$500,000 can buy about 35x Antminer S19 Pro. Each S19 Pro can make $37 p/24h or $13,505 1Y after power.

    Start with 5 to 10 and gradually add more.

    • Where can you buy them for that price?

  • +1

    Bought a business last year.

    First time we did it and learner a lot.

    Glad we did as we managed to get our money back in a year.

    Did all the due diligence and offered a fair sum.

    Happy to share our experiences.

    • +1

      What industry made a killing in 2020 around full-time covid? 🤔

      • Genuine question or you already know the answer ;)

        I'd say any food/takeaway business that had a huge take away focus.

        Pretty much any retail that was considered essential, no one had anywhere else to go.

      • We definitely bought a business that was not COVID friendly and had to stop trading during lockdown, but Inspite of this (without govt. assistance), we still managed to get back what we paid for the business.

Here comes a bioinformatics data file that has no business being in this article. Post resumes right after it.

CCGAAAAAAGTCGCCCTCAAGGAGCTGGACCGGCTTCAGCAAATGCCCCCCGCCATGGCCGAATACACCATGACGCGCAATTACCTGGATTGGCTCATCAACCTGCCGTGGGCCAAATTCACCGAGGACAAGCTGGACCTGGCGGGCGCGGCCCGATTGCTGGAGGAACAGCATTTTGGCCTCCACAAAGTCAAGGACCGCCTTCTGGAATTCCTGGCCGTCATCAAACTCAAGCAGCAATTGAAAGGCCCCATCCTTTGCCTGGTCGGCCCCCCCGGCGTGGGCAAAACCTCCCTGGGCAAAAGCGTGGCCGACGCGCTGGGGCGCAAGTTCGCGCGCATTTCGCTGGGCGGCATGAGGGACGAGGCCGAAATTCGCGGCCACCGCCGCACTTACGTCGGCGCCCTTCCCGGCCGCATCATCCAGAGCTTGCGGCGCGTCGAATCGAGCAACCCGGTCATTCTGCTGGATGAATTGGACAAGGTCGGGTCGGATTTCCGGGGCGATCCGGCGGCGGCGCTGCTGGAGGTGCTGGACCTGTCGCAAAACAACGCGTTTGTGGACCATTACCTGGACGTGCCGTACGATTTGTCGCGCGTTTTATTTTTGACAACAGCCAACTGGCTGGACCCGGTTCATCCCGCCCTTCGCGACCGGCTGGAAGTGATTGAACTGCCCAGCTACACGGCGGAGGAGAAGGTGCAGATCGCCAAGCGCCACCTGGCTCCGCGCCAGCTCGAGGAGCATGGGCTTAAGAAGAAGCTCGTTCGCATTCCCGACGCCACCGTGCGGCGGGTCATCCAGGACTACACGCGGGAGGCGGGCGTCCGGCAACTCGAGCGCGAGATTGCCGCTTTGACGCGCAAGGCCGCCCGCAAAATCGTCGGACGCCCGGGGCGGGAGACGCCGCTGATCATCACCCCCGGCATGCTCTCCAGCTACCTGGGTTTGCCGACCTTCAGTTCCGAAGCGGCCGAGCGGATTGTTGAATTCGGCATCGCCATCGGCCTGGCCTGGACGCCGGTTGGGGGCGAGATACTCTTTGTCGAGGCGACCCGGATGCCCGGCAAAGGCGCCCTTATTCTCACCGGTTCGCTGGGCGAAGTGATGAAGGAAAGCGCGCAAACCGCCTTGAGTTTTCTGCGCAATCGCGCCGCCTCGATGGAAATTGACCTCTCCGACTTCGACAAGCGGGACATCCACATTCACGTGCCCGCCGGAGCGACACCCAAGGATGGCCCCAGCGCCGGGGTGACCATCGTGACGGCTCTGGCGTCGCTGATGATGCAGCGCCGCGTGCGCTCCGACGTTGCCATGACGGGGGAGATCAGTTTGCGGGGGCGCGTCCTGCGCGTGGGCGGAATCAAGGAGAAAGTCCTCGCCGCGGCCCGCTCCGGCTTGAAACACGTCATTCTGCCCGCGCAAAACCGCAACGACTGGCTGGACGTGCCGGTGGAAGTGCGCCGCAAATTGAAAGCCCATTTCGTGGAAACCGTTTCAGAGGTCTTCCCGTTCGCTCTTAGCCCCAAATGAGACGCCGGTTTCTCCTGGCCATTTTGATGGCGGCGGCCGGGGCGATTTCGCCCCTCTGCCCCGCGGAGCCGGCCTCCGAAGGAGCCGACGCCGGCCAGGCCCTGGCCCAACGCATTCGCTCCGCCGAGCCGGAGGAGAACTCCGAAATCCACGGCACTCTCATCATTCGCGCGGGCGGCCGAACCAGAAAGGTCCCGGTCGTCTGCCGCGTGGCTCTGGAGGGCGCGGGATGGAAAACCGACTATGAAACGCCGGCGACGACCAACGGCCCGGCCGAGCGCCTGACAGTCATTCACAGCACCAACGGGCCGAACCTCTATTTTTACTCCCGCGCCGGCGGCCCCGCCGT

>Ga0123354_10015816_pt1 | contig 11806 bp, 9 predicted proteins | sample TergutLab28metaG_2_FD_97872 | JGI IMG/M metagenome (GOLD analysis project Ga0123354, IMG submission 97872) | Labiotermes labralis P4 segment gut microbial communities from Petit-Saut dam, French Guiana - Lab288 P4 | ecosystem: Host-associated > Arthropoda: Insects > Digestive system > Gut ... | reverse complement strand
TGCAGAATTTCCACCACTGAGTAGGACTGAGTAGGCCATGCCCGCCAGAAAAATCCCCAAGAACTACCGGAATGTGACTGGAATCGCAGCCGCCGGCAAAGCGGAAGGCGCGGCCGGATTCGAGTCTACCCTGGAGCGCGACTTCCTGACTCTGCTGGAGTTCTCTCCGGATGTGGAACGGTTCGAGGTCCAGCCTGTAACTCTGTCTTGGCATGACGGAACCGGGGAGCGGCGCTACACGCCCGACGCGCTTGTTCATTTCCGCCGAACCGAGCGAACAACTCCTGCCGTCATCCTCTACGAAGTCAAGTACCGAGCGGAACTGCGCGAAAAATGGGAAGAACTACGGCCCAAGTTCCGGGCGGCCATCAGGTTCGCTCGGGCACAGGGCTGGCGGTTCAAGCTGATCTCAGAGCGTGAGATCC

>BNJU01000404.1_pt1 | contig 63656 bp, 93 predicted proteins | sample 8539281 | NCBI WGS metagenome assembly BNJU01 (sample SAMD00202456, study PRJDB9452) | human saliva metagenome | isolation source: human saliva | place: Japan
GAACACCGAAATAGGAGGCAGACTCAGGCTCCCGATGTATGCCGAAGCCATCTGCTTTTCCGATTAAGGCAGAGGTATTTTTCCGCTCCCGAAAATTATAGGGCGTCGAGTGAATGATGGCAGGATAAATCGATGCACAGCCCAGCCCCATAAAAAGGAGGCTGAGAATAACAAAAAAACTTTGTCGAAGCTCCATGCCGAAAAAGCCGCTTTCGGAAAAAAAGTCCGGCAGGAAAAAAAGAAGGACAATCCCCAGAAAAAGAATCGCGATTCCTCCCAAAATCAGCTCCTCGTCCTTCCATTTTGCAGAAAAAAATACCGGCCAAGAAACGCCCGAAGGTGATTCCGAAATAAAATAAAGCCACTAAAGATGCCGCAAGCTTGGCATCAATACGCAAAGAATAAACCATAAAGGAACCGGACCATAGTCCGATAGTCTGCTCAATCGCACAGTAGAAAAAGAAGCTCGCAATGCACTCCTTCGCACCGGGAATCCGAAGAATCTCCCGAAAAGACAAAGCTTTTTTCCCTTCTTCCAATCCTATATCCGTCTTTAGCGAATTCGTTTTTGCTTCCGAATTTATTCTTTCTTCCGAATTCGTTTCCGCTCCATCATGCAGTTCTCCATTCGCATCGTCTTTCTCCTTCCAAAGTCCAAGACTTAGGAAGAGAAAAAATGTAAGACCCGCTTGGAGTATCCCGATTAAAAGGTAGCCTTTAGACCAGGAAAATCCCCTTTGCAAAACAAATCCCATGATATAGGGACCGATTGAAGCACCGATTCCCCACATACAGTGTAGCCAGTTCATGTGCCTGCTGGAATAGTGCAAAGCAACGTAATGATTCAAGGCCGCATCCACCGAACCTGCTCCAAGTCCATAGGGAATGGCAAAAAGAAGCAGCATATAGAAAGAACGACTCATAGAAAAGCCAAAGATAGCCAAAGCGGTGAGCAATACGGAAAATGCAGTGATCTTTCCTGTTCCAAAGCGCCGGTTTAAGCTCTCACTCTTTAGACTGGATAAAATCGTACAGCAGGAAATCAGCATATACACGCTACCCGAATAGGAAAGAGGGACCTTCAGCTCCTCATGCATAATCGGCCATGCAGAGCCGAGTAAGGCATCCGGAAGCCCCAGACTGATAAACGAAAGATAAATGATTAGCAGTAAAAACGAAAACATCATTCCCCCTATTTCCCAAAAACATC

But that wouldn't have been the case if we paid what the vendors were originally looking to sell for.

        We definitely did our DD and applied very basic calculations when it came to a fair valuation.

        We also paid in tranches / milestones.

        Buying a small business was scary but the vendors kept reasonable books. (Would have been even better if they separated business/personal costs better but appreciate that this is the benefits of a home based business)

        We also had certainty that the revenue was real and not a lot of cash business.

        We could have set up a similar business from scratch (and had done so before), but it would have taken longer to build the credibility and create the systems from scratch.

        Again, it was a great decision.